Black Catholic groups stand in solidarity

Deacon Melvin Tardy rouses the crowd the evening of July 29 with "When the Saints Go Marching In," at the joint meeting between the National Black Sisters Conference and three black clergy groups in Charleston, S.C. (NCR photo/Dan Stockman)
Deacon Melvin Tardy rouses the crowd the evening of July 29 with "When the Saints Go Marching In," at the joint meeting between the National Black Sisters Conference and three black clergy groups in Charleston, S.C. (NCR photo/Dan Stockman)

by Dan Stockman

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When officials from four groups of black Catholic clergy selected Charleston as the location of their 2015 joint conference more than a year ago, they did not expect to gather in a city rocked by a shooting that shocked the nation.

On June 17, a man entered the historic Emanuel African Methodist Episcopal Church and joined a Bible study for about an hour before he began firing a handgun, killing nine people and wounding another. Dylann Roof, 21, was arrested and charged with federal hate crimes. He reportedly confessed, saying he had hoped to incite a race war.

Just over a month later, from July 27 to 29, the National Black Sisters' Conference, the National Association of Black Catholic Deacons, the National Black Catholic Seminarians Association and the National Black Catholic Clergy Caucus held their annual joint conference. Each group has its annual conference at the same time and place as the others so they can come together for joint fellowship and inspiration.

The conference came with inspiration no one expected. One morning, attendees went to Mother Emmanuel, as the church is known, and toured the building — the first tour conducted since the shooting.

"It was such a powerful feeling, being there," Franciscan Sr. Jannette Pruitt said. "We prayed for the people, their families, ourselves and our churches, then sang. For me, the most powerful part was singing 'Blessed Assurance.'"

Others agreed that the conference being in Charleston was no accident.

"It's an important sign of the times that our organization would be here to witness and pray with them," said Sr. Patricia J. Chappell, a Sister of Notre Dame de Namur. "I think it's had an impact on our gathering here: It's a reminder for us that we still need to continue what we have been doing. It's very powerful that we were here at this point in time."

Deacon Joseph Connor of Seattle, president of the deacons' group, was not only in awe of the location but of the news that family members of the shooting victims had forgiven the gunman.

"The fact that we're here and able to pray and support this community after this horror — it's only God," Connor said. "The thing that touched all of us was [that] these Christians forgave that young man. There's nothing more powerful than forgiveness, because that's what God calls us to do."

Sr. Barbara Spears from the Sisters of the Holy Names of Jesus and Mary said it was clear during the tour that they were in a "very holy and sacred place."

"I found myself fighting back tears when we walked up to that door," Spears said. "We as black Catholic men and women realized their pain, and our response was to be in solidarity with them."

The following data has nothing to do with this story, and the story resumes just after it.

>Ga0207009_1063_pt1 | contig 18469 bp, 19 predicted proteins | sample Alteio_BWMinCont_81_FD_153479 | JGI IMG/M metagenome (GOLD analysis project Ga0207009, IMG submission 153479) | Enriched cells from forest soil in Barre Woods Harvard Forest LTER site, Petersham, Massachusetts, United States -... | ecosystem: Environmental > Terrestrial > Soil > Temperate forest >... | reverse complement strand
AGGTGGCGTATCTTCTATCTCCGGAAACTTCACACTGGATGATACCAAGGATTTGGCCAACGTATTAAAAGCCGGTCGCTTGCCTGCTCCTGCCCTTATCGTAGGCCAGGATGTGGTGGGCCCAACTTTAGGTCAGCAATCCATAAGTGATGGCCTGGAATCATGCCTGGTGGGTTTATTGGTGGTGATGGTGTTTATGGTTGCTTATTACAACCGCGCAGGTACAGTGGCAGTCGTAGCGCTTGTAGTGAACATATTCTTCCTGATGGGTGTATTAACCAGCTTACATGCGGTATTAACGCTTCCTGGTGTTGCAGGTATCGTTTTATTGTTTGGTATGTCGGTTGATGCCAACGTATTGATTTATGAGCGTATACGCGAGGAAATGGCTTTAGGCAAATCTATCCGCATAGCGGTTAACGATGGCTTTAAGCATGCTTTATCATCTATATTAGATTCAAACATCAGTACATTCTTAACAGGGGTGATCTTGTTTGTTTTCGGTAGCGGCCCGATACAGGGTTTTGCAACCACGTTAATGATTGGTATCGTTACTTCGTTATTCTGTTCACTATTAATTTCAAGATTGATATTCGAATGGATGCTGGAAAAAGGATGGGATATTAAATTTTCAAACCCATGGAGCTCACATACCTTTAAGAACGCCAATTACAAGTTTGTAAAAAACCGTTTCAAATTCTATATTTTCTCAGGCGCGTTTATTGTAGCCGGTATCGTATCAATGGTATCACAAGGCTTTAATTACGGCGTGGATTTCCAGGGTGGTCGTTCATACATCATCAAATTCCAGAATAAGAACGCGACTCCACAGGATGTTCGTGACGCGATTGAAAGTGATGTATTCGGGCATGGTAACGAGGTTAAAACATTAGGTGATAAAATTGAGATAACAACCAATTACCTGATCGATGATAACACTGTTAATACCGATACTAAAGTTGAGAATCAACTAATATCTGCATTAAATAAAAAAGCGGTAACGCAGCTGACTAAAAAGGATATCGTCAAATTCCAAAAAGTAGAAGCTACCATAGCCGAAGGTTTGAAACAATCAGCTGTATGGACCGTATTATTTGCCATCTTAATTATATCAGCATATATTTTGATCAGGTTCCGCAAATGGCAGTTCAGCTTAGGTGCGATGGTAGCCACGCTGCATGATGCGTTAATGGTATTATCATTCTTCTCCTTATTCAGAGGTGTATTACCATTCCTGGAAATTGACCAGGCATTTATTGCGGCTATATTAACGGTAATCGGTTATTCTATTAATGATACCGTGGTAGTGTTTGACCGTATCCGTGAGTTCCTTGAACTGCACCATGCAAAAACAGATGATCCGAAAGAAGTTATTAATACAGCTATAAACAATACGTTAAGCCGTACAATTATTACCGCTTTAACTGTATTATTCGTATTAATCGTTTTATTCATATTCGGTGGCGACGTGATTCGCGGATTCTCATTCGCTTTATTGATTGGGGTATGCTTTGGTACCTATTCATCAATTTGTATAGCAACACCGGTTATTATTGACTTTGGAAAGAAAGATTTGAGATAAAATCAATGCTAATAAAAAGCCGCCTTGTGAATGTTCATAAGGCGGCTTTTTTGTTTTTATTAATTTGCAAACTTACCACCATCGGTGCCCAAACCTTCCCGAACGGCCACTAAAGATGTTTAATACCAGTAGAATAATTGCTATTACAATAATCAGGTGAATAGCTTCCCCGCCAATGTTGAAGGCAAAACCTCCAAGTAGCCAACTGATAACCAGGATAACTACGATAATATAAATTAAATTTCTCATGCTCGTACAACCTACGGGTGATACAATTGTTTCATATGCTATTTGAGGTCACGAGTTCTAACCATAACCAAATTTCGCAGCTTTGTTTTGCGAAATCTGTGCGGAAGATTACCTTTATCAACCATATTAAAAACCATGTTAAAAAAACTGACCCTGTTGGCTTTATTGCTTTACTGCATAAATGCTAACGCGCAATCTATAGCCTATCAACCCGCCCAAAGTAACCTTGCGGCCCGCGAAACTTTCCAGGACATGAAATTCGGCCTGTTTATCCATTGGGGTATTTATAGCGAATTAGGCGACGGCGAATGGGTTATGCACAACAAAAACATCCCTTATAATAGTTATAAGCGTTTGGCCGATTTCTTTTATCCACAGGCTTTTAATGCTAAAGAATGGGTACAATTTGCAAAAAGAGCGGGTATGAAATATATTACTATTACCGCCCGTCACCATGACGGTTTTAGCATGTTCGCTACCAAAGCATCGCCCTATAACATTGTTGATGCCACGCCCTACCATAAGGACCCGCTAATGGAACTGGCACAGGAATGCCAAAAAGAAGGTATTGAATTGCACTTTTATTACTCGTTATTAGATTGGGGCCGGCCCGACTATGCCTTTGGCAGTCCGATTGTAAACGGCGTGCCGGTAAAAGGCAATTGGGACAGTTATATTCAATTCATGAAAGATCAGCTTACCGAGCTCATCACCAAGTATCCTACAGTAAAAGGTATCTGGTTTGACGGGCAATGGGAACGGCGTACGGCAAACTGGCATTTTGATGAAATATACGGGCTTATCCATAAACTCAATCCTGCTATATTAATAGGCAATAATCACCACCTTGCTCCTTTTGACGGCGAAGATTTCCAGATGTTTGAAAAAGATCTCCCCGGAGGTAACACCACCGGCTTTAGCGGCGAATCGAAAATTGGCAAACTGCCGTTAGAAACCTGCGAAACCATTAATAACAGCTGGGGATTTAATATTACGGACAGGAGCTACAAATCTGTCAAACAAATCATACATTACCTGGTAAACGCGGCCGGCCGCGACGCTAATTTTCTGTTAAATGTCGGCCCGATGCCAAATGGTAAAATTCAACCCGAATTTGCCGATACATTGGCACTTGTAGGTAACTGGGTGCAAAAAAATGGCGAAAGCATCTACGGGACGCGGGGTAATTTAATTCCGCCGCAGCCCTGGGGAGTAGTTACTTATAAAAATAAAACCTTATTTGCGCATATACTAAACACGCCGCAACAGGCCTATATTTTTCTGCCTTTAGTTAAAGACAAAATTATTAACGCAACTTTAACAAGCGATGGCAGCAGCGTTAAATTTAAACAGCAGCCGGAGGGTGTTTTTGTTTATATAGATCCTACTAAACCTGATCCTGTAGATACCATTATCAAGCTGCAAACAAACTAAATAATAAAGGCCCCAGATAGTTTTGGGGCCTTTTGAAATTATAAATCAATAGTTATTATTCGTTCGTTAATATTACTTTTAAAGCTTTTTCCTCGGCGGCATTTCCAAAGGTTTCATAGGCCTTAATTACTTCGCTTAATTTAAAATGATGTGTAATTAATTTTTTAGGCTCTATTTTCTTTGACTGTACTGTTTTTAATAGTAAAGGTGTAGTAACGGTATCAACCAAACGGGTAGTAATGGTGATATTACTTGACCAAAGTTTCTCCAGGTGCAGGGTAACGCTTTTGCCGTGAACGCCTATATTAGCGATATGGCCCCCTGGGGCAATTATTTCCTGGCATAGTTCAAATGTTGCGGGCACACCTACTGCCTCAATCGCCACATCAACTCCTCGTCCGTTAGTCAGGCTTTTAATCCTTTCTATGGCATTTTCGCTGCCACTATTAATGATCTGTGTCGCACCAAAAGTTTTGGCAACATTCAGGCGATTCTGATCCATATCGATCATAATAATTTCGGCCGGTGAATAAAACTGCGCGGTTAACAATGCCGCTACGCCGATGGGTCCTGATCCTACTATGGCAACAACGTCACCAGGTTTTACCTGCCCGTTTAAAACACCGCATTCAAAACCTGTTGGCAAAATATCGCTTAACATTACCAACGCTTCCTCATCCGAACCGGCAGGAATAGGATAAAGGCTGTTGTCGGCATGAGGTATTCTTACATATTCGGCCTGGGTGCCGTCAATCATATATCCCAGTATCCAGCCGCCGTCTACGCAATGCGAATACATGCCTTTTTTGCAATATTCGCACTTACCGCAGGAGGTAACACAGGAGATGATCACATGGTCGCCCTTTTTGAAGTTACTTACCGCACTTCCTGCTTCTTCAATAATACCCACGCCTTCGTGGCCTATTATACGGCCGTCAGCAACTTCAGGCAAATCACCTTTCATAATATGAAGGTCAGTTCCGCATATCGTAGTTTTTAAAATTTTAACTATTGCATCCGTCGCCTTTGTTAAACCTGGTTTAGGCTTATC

She said she was overcome again when she saw black cloth draped over the chair of the pastor, who was killed in the shooting.

Sr. Roberta Fulton said one reason the shootings resonated so deeply for blacks is the importance of the church in everyday life.

"In the African-American community, the church is the place we go for just about everything we need," said Fulton, a Sister of St. Mary of Namur.

That makes gatherings like the joint conference especially important, several attendees said, because most serve in majority-white parishes or congregations and don't have that piece of community they may have grown up with. Others say they need the gatherings regardless.

"I'm in a predominantly African-American community, but this conference for me is a source of the strength I need to keep on keeping on," Fulton said. "I've been coming to these for over 30 years."

Spears said being black is a gift, but she also needs to recharge at times.

"I'm the only African-American in my congregation, and my church is predominantly white. In that situation, my response is to bring my gift of blackness and black spirituality and witness that in those moments," Spears said. "But there are times I need to be refueled. There are times I choose to go to a multicultural church that's more like the real world. I look for places where I can be who I am. So this conference is like a family reunion — I can be nourished, but also challenged."

Several attendees mentioned the need to educate the larger church about black Catholics and the fact that they are not some new, rare phenomenon, but date back to the beginnings of the Christian church. Many struggle with the perception that they must bend their spirituality to conform to a white culture.

"We need to dispel the myths — Catholicism is not a European institution," said Franciscan Fr. Robert Seay from Lafayette, La. "Young ladies and men still have a difficult time because the culture doesn't change, we have to change to the majority culture."

But none of the attendees says the struggles are too hard, and no one is willing to give up.

"Nobody's going to run me out of my church," Holy Cross Br. Ray Smith said. "This is who I am. I was raised a cradle Catholic. It's mine. It's not like I'm a visitor."

[Dan Stockman is national correspondent for Global Sisters Report. Follow him on Twitter @DanStockman or on Facebook.]

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